New rules govern 2006 sturgeon spearing season
Written by WI Rapids Daily Tribune   
Sunday, 16 October 2005 16:47
"Fast start" and "slow finish" regulations await Lake Winnebago spearers as they prepare to purchase a license for the 2006 sturgeon season. Though the season opens Feb. 11, spearers are required to obtain a license ($20 for residents, $65 for nonresidents) by Oct. 31. Three major changes in the spearing season recently were approved by the Natural Resources Board, with only the fast start, slow finish rules slated to go into effect in 2006.

"This is exactly what I wanted," said Dick Koerner of Neenah, a member of the Winnebago Citizens Sturgeon Advisory Committee which endorsed the proposals.

"We are expanding recreational opportunities while reducing the risk of overharvesting the sturgeon resource," said Ron Bruch, DNR sturgeon specialist at Oshkosh.

The 2006 season is limited to Lake Winnebago.
Under the fast start provision, spearing will be closed before the next spearing day if the spearing harvest exceeds the cap set for juvenile females, adult females or males. All speared sturgeon must be registered the day they are taken.
The slow finish rule allows the DNR to extend the spearing season when conditions are unfavorable and the risk of excessive harvest is low. Under the current rule, the season would be closed when any of the three harvest levels reach 80 percent of goal. The new rule allows closure to be delayed until harvest levels reach 90 percent.

"It's going to give us better control when we have exceptional conditions," such as prevailed in both the 2004 and 2005 seasons, Bruch said.

"If conditions are ideal, we will be looking at a shorter season. But conditions can change rapidly, which is what happened in 2005. Spearers lost their visibility overnight, just before the season opened."
Spearing seasons will continue to have a potential maximum length of 16 days.

Perhaps the most significant rule change won't take effect until the 2007 season, when the so-called "upriver lakes" of Poygan, Winneconne and Buttes des Morts will be allowed an annual spearing season.

Currently, only Lake Winnebago is open every winter to sturgeon spearing. The upriver lakes were allowed a spearing season every five years.

However, unlike Lake Winnebago - where spearing permits are unlimited - permits to spear the upriver lakes will be limited by a random drawing.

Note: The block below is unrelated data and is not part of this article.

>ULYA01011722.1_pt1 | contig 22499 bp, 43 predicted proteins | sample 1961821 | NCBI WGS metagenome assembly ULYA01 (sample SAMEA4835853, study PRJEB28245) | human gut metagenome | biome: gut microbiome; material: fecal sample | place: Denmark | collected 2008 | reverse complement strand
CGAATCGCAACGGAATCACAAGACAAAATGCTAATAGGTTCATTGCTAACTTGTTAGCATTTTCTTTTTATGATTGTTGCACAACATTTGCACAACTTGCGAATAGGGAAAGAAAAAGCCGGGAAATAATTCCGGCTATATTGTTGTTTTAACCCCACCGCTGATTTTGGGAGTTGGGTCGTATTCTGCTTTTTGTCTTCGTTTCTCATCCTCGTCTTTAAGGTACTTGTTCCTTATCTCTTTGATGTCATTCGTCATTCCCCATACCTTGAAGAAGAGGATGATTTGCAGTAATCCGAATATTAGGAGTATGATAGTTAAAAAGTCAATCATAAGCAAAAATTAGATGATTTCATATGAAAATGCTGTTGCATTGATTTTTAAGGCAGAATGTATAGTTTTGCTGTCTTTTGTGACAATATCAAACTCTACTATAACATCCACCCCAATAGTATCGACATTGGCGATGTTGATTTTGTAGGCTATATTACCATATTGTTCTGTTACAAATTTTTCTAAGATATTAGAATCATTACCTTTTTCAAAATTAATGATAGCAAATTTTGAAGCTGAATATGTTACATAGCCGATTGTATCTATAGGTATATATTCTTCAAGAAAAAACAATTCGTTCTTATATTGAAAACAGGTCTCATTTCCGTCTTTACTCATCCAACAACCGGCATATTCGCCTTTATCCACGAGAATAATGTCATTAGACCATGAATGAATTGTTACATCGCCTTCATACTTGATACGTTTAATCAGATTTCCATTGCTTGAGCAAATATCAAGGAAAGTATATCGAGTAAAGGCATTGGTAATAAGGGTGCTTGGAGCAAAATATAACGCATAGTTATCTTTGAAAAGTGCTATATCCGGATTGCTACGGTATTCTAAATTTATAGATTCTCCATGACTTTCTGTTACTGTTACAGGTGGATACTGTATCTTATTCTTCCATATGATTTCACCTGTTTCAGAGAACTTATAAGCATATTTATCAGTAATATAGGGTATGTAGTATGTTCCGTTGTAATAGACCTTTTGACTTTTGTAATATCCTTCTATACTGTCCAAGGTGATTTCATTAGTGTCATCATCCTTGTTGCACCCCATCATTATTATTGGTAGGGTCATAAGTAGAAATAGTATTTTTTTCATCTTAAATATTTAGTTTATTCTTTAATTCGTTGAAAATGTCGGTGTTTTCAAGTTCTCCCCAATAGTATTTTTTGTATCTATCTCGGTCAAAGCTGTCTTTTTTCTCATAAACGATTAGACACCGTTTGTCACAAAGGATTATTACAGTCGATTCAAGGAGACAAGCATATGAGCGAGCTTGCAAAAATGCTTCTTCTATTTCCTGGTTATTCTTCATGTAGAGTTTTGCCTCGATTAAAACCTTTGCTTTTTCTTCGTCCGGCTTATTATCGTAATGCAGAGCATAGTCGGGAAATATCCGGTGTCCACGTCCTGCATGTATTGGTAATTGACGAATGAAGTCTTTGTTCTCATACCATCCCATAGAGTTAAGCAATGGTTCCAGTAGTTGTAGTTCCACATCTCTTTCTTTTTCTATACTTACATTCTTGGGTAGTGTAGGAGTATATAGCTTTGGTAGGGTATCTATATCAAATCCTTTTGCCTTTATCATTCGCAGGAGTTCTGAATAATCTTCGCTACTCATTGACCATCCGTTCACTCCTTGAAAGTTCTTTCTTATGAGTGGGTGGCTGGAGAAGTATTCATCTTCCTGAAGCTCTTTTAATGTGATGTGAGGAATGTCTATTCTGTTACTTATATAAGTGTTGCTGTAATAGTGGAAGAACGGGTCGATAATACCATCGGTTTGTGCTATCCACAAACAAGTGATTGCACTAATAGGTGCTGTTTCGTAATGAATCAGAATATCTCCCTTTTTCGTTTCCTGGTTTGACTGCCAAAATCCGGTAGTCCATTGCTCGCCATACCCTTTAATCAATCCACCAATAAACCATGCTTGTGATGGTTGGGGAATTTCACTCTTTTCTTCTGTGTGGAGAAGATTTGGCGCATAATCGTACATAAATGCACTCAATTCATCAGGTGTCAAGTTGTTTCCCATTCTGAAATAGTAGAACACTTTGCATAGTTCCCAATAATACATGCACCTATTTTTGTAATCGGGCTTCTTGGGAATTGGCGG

The DNR will allocate 10 percent of the harvest cap for female sturgeon to the upriver lakes, along with 20 percent of the juvenile and male sturgeon caps.

Sturgeon spearing success depends heavily on weather and water conditions.

In years when ice thickness is conducive to automobile travel and water clarity is good, spearing harvest levels have been reached quickly. In 2004, spearers registered 1,854 sturgeon in two days. The total included 683 adult females, 61 percent above the cap of 425.

The 2004 season produced a record opening day harvest on Lake Winnebago and the realization that nearly 90 percent of the fish were speared in the southern 14 percent of the lake.

Those results prompted a re-examination of the spearing regulations, with an eye toward protecting the sturgeon base and spreading out the harvest.

In reaction to 2004, the 2005 season (which included the upriver lakes) opened with the expectation that spearing would terminate at the end of the first day.

Instead, warm weather, rain and runoff produced cloudy water with scattered concentrations of sturgeon. Spearers on the upriver lakes registered just 344 fish opening day, compared to 2,155 in 2000. The season ultimately was extended to 12 days and produced a harvest of 1,238 sturgeon.

"I think every year we expect to reach the cap on adult female sturgeon," Bruch said. "If we do, that means a total harvest somewhere between 1,300 and 1,500 sturgeon."
Spearing is closed when the harvest approaches cap levels of 500 adult female sturgeon, 500 juvenile females or 2,000 males, whichever comes first.

"Our sturgeon population is very healthy and real robust," Bruch said. "We've seen positive results from ratcheting down exploitation rates over the past 15 years. We've seen an increase in adult females, not only in numbers but in size.

"We've seen female sturgeon in excess of 200 pounds during spawning, and recent spearing harvests have produced fish in the 130-to-170-pound range. That's good news."
Winter sturgeon feed primarily on lake fly larvae, with dead gizzard shad a popular second choice.

A decline in larvae and an abundance of shad in the winter of 2004 produced a high exploitation of sturgeon at the Fond du Lac end of the lake where dead shad accumulated and sturgeon congregated, Bruch said.

However, lake fly larvae levels have rebounded while shad levels have dropped, leading Bruch to speculate that sturgeon should be more widely dispersed over the traditional spearing areas this winter.

As of Oct. 4, about 3,500 sturgeon spearing licenses had been sold.

"We typically sell about 10,000 licenses," Bruch said. "Nonresidents account for less than 2 percent of the total, and most of them are from Michigan."
The Lake Winnebago system is one of the few areas in the world where sturgeon spearing is allowed.

Michigan allows sturgeon spearing on a single lake in the Lower Peninsula, Bruch said, where the annual harvest is limited to five.

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